Lauren McCarthy is an artist based in Los Angeles whose work explores the social and technological systems and structures for being a person and interacting with other people. Lauren has exhibited at Ars Electronica, Conflux Festival, SIGGRAPH, LACMA, and the Japan Media Arts Festival, and worked on installations for the London Eye, US Holocaust Memorial Museum, and the Metropolitan Museum of Art. She is an Assistant Professor at UCLA Design Media Arts, and was previously a resident at CMU STUDIO for Creative Inquiry, Eyebeam, and Ars Electronica / QUT TRANSMIT3. She is the lead of the p5.js project.
LAUREN is a performance piece that reflects on smart home devices, the tensions between intimacy/privacy and convenience/loss of agency they present, and the role of human labor in the future of automation.
We are being sold smart devices that outfit our homes with surveillance cameras, sensors, and automated control offering us convenience, at the cost of loss of privacy and control over our lives and homes. We are meant to think these slick plastic pieces of technology are about utility, but the space they invade is personal. The home is the place where we are first socialized, first watched over, first cared for. What does it mean to have this role assumed by artificial intelligence? Each person’s home is the first site of their cultural education, what does it mean to have this shaped by technology created by a small, homogenous group of developers?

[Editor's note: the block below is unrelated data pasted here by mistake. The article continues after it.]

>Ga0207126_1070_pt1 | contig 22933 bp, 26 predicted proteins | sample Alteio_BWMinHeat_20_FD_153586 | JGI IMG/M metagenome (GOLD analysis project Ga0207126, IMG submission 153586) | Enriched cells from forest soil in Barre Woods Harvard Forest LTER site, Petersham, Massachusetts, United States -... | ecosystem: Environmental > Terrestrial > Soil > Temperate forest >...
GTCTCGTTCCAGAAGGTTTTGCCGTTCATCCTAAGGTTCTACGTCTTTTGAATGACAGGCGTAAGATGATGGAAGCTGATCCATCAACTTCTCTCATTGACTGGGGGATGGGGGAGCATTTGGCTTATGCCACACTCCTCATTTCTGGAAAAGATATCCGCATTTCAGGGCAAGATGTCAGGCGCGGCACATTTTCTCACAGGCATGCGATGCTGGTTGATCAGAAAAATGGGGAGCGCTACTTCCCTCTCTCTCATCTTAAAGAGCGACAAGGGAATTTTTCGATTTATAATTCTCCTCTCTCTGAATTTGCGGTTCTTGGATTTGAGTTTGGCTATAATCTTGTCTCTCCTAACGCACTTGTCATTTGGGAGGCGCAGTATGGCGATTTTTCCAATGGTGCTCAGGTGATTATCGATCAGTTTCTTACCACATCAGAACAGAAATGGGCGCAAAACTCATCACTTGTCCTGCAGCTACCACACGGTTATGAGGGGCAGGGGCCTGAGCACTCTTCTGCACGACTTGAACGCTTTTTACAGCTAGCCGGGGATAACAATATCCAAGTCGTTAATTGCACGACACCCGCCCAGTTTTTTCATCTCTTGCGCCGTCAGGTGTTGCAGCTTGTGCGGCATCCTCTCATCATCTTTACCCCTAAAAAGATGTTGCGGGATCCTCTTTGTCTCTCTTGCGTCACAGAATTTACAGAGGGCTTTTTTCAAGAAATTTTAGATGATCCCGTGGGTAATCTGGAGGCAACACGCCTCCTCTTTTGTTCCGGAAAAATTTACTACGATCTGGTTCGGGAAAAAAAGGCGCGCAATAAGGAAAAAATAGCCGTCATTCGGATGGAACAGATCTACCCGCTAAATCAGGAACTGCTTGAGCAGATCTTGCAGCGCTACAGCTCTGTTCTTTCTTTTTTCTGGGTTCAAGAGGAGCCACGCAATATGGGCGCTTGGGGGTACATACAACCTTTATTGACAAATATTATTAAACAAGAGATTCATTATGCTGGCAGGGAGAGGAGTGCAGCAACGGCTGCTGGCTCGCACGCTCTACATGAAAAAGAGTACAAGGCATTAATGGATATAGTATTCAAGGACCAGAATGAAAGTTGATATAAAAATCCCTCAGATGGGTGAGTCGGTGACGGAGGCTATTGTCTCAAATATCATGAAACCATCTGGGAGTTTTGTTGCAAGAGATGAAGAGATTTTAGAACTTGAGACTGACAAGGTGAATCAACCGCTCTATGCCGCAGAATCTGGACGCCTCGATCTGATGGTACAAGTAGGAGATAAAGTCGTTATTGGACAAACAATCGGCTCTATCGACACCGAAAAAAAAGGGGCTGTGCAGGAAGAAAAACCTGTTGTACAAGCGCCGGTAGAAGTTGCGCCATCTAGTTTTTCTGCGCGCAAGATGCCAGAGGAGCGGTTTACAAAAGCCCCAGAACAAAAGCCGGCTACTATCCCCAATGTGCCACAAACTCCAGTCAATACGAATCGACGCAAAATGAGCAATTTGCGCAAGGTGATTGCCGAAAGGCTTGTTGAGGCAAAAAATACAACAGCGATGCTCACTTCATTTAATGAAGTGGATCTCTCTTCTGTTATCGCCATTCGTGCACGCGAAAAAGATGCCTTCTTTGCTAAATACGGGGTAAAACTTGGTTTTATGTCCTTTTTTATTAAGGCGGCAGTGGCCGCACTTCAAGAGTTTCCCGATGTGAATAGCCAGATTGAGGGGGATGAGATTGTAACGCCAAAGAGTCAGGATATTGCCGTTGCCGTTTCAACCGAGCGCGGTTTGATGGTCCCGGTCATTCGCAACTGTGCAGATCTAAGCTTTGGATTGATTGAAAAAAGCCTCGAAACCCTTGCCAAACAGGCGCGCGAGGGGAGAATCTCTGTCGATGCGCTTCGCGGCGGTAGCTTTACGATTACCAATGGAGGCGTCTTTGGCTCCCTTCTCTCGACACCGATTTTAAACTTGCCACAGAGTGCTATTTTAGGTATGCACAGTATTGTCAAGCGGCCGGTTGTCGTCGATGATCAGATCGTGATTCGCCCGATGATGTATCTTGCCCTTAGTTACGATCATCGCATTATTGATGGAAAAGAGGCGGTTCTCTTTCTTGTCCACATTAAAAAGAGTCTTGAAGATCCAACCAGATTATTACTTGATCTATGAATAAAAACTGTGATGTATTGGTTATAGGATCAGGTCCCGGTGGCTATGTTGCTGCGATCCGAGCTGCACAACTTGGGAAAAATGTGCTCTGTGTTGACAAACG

In this project, I attempt to become a human version of Amazon Alexa, a smart home intelligence for people in their own homes. The performance lasts three days. It begins with an installation of a series of custom designed networked smart devices (including cameras, microphones, switches, door locks, faucets, and other electronic devices). For three days, I remotely watch over the person 24/7 and control all aspects of their home. I attempt to be better than an AI because I can understand them as a person and anticipate their needs. The relationship that emerges will fall in the ambiguous space between human to machine and human to human.